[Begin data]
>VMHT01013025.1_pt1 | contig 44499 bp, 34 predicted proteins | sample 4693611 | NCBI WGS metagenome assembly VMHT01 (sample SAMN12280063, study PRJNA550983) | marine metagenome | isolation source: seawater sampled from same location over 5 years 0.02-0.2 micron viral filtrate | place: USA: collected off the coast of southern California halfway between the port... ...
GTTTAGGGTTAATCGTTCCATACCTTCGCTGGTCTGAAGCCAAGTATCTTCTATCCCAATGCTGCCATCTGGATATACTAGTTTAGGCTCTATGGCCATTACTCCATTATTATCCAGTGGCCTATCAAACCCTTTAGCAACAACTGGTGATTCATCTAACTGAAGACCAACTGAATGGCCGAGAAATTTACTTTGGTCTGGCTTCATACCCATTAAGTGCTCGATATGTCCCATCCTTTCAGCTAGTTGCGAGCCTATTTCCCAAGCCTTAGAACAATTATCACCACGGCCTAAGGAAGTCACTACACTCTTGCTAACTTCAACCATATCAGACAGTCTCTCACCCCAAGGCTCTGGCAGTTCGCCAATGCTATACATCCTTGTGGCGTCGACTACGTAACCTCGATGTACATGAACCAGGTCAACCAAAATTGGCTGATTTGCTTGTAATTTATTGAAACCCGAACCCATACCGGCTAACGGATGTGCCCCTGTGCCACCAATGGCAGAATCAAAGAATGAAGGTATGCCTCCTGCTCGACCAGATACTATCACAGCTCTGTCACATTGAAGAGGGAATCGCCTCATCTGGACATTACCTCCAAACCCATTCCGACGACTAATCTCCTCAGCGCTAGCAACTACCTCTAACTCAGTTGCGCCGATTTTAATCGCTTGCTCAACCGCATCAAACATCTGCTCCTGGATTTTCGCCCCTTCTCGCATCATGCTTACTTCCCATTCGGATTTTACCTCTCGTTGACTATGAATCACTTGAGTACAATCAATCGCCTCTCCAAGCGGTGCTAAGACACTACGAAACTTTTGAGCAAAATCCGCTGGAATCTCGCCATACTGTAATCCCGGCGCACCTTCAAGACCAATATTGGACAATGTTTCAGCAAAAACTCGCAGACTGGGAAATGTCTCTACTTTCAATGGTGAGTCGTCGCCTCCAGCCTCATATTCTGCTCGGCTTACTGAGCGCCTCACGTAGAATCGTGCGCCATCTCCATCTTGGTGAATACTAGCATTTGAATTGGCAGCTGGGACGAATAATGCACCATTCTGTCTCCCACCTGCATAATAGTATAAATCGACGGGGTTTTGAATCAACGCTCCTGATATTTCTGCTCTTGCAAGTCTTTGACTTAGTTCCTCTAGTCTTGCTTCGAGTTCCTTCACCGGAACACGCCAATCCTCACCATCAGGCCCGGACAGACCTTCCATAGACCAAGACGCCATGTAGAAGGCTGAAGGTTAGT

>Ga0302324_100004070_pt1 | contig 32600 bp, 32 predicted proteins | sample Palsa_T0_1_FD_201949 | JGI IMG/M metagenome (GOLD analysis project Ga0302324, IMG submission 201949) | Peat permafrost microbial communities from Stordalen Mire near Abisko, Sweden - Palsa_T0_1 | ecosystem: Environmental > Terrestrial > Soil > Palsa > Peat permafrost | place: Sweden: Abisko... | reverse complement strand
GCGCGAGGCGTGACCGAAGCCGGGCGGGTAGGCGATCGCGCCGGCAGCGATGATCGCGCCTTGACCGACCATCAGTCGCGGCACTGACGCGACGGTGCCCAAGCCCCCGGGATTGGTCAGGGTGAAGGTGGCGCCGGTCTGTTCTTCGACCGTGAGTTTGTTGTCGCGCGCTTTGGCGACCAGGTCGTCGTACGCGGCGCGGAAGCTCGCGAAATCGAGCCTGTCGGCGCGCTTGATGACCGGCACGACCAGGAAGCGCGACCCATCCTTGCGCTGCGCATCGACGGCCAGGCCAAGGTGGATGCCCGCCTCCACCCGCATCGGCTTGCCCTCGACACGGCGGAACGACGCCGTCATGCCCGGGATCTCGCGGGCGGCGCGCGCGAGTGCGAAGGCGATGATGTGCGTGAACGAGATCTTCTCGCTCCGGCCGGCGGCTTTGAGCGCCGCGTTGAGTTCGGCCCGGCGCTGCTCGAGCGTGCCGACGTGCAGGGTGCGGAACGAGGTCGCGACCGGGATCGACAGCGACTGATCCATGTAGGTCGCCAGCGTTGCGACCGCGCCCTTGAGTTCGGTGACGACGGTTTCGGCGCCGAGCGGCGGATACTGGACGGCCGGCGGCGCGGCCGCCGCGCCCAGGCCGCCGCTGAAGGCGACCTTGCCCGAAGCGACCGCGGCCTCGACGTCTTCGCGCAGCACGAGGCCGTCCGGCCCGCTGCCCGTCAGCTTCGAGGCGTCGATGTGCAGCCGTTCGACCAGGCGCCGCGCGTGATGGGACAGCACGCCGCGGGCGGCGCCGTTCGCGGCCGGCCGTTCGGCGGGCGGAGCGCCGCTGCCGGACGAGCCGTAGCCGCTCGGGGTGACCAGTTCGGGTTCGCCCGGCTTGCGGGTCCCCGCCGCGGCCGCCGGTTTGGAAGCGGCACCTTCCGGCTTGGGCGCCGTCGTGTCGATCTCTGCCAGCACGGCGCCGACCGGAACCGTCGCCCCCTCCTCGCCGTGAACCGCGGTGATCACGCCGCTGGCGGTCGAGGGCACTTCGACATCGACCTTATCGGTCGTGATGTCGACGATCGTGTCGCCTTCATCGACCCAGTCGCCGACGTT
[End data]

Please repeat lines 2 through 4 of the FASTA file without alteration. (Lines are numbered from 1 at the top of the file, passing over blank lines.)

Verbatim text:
GTTTAGGGTTAATCGTTCCATACCTTCGCTGGTCTGAAGCCAAGTATCTTCTATCCCAATGCTGCCATCTGGATATACTAGTTTAGGCTCTATGGCCATTACTCCATTATTATCCAGTGGCCTATCAAACCCTTTAGCAACAACTGGTGATTCATCTAACTGAAGACCAACTGAATGGCCGAGAAATTTACTTTGGTCTGGCTTCATACCCATTAAGTGCTCGATATGTCCCATCCTTTCAGCTAGTTGCGAGCCTATTTCCCAAGCCTTAGAACAATTATCACCACGGCCTAAGGAAGTCACTACACTCTTGCTAACTTCAACCATATCAGACAGTCTCTCACCCCAAGGCTCTGGCAGTTCGCCAATGCTATACATCCTTGTGGCGTCGACTACGTAACCTCGATGTACATGAACCAGGTCAACCAAAATTGGCTGATTTGCTTGTAATTTATTGAAACCCGAACCCATACCGGCTAACGGATGTGCCCCTGTGCCACCAATGGCAGAATCAAAGAATGAAGGTATGCCTCCTGCTCGACCAGATACTATCACAGCTCTGTCACATTGAAGAGGGAATCGCCTCATCTGGACATTACCTCCAAACCCATTCCGACGACTAATCTCCTCAGCGCTAGCAACTACCTCTAACTCAGTTGCGCCGATTTTAATCGCTTGCTCAACCGCATCAAACATCTGCTCCTGGATTTTCGCCCCTTCTCGCATCATGCTTACTTCCCATTCGGATTTTACCTCTCGTTGACTATGAATCACTTGAGTACAATCAATCGCCTCTCCAAGCGGTGCTAAGACACTACGAAACTTTTGAGCAAAATCCGCTGGAATCTCGCCATACTGTAATCCCGGCGCACCTTCAAGACCAATATTGGACAATGTTTCAGCAAAAACTCGCAGACTGGGAAATGTCTCTACTTTCAATGGTGAGTCGTCGCCTCCAGCCTCATATTCTGCTCGGCTTACTGAGCGCCTCACGTAGAATCGTGCGCCATCTCCATCTTGGTGAATACTAGCATTTGAATTGGCAGCTGGGACGAATAATGCACCATTCTGTCTCCCACCTGCATAATAGTATAAATCGACGGGGTTTTGAATCAACGCTCCTGATATTTCTGCTCTTGCAAGTCTTTGACTTAGTTCCTCTAGTCTTGCTTCGAGTTCCTTCACCGGAACACGCCAATCCTCACCATCAGGCCCGGACAGACCTTCCATAGACCAAGACGCCATGTAGAAGGCTGAAGGTTAGT

>Ga0302324_100004070_pt1 | contig 32600 bp, 32 predicted proteins | sample Palsa_T0_1_FD_201949 | JGI IMG/M metagenome (GOLD analysis project Ga0302324, IMG submission 201949) | Peat permafrost microbial communities from Stordalen Mire near Abisko, Sweden - Palsa_T0_1 | ecosystem: Environmental > Terrestrial > Soil > Palsa > Peat permafrost | place: Sweden: Abisko... | reverse complement strand
GCGCGAGGCGTGACCGAAGCCGGGCGGGTAGGCGATCGCGCCGGCAGCGATGATCGCGCCTTGACCGACCATCAGTCGCGGCACTGACGCGACGGTGCCCAAGCCCCCGGGATTGGTCAGGGTGAAGGTGGCGCCGGTCTGTTCTTCGACCGTGAGTTTGTTGTCGCGCGCTTTGGCGACCAGGTCGTCGTACGCGGCGCGGAAGCTCGCGAAATCGAGCCTGTCGGCGCGCTTGATGACCGGCACGACCAGGAAGCGCGACCCATCCTTGCGCTGCGCATCGACGGCCAGGCCAAGGTGGATGCCCGCCTCCACCCGCATCGGCTTGCCCTCGACACGGCGGAACGACGCCGTCATGCCCGGGATCTCGCGGGCGGCGCGCGCGAGTGCGAAGGCGATGATGTGCGTGAACGAGATCTTCTCGCTCCGGCCGGCGGCTTTGAGCGCCGCGTTGAGTTCGGCCCGGCGCTGCTCGAGCGTGCCGACGTGCAGGGTGCGGAACGAGGTCGCGACCGGGATCGACAGCGACTGATCCATGTAGGTCGCCAGCGTTGCGACCGCGCCCTTGAGTTCGGTGACGACGGTTTCGGCGCCGAGCGGCGGATACTGGACGGCCGGCGGCGCGGCCGCCGCGCCCAGGCCGCCGCTGAAGGCGACCTTGCCCGAAGCGACCGCGGCCTCGACGTCTTCGCGCAGCACGAGGCCGTCCGGCCCGCTGCCCGTCAGCTTCGAGGCGTCGATGTGCAGCCGTTCGACCAGGCGCCGCGCGTGATGGGACAGCACGCCGCGGGCGGCGCCGTTCGCGGCCGGCCGTTCGGCGGGCGGAGCGCCGCTGCCGGACGAGCCGTAGCCGCTCGGGGTGACCAGTTCGGGTTCGCCCGGCTTGCGGGTCCCCGCCGCGGCCGCCGGTTTGGAAGCGGCACCTTCCGGCTTGGGCGCCGTCGTGTCGATCTCTGCCAGCACGGCGCCGACCGGAACCGTCGCCCCCTCCTCGCCGTGAACCGCGGTGATCACGCCGCTGGCGGTCGAGGGCACTTCGACATCGACCTTATCGGTCGTGATGTCGACGATCGTGTCGCCTTCATCGACCCAGTCGCCGACGTT